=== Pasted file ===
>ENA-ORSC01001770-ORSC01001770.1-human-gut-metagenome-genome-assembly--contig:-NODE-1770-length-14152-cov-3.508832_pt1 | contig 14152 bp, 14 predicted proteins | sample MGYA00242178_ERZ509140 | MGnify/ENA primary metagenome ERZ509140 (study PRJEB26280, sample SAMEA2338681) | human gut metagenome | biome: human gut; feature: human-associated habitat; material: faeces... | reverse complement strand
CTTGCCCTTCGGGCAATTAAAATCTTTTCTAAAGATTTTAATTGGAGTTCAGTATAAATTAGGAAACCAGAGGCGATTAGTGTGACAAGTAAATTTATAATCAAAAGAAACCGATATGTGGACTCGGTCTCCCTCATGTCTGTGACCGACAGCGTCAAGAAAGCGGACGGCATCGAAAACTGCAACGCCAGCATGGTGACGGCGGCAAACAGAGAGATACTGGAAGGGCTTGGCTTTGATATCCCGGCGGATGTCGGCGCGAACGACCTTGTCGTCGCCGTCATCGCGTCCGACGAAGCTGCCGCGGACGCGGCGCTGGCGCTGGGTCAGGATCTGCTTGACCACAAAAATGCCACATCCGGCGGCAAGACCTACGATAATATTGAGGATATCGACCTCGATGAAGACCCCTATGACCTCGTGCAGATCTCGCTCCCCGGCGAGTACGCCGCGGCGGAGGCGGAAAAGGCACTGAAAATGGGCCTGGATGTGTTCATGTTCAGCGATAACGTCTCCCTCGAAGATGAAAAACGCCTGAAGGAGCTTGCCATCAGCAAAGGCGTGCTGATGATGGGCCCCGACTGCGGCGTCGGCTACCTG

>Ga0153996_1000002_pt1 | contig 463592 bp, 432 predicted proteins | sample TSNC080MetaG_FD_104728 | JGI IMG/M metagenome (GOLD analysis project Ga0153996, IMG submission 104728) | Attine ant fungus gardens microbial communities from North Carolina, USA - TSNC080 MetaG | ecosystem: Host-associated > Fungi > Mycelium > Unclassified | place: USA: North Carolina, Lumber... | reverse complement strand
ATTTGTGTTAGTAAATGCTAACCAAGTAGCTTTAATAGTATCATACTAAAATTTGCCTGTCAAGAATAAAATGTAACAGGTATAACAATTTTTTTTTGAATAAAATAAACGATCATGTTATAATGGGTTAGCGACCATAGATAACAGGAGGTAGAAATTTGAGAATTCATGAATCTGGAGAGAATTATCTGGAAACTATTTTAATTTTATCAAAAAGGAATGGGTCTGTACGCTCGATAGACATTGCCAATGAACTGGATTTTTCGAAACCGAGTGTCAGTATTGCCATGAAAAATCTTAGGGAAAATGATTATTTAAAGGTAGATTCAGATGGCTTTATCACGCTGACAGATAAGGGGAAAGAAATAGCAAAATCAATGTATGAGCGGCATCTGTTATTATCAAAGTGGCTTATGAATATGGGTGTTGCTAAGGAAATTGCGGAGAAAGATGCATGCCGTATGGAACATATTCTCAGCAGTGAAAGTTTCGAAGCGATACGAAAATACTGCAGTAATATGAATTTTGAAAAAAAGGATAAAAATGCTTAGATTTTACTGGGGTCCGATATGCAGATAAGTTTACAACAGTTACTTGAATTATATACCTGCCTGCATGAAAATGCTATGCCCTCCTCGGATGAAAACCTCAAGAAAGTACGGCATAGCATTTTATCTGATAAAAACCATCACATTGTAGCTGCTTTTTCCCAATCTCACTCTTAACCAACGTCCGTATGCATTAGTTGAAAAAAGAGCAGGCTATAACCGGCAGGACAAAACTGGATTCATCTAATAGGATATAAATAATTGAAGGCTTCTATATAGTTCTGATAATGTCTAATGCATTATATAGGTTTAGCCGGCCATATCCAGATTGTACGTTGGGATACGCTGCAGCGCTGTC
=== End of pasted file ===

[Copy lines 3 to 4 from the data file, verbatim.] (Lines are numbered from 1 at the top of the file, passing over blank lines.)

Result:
>Ga0153996_1000002_pt1 | contig 463592 bp, 432 predicted proteins | sample TSNC080MetaG_FD_104728 | JGI IMG/M metagenome (GOLD analysis project Ga0153996, IMG submission 104728) | Attine ant fungus gardens microbial communities from North Carolina, USA - TSNC080 MetaG | ecosystem: Host-associated > Fungi > Mycelium > Unclassified | place: USA: North Carolina, Lumber... | reverse complement strand
ATTTGTGTTAGTAAATGCTAACCAAGTAGCTTTAATAGTATCATACTAAAATTTGCCTGTCAAGAATAAAATGTAACAGGTATAACAATTTTTTTTTGAATAAAATAAACGATCATGTTATAATGGGTTAGCGACCATAGATAACAGGAGGTAGAAATTTGAGAATTCATGAATCTGGAGAGAATTATCTGGAAACTATTTTAATTTTATCAAAAAGGAATGGGTCTGTACGCTCGATAGACATTGCCAATGAACTGGATTTTTCGAAACCGAGTGTCAGTATTGCCATGAAAAATCTTAGGGAAAATGATTATTTAAAGGTAGATTCAGATGGCTTTATCACGCTGACAGATAAGGGGAAAGAAATAGCAAAATCAATGTATGAGCGGCATCTGTTATTATCAAAGTGGCTTATGAATATGGGTGTTGCTAAGGAAATTGCGGAGAAAGATGCATGCCGTATGGAACATATTCTCAGCAGTGAAAGTTTCGAAGCGATACGAAAATACTGCAGTAATATGAATTTTGAAAAAAAGGATAAAAATGCTTAGATTTTACTGGGGTCCGATATGCAGATAAGTTTACAACAGTTACTTGAATTATATACCTGCCTGCATGAAAATGCTATGCCCTCCTCGGATGAAAACCTCAAGAAAGTACGGCATAGCATTTTATCTGATAAAAACCATCACATTGTAGCTGCTTTTTCCCAATCTCACTCTTAACCAACGTCCGTATGCATTAGTTGAAAAAAGAGCAGGCTATAACCGGCAGGACAAAACTGGATTCATCTAATAGGATATAAATAATTGAAGGCTTCTATATAGTTCTGATAATGTCTAATGCATTATATAGGTTTAGCCGGCCATATCCAGATTGTACGTTGGGATACGCTGCAGCGCTGTC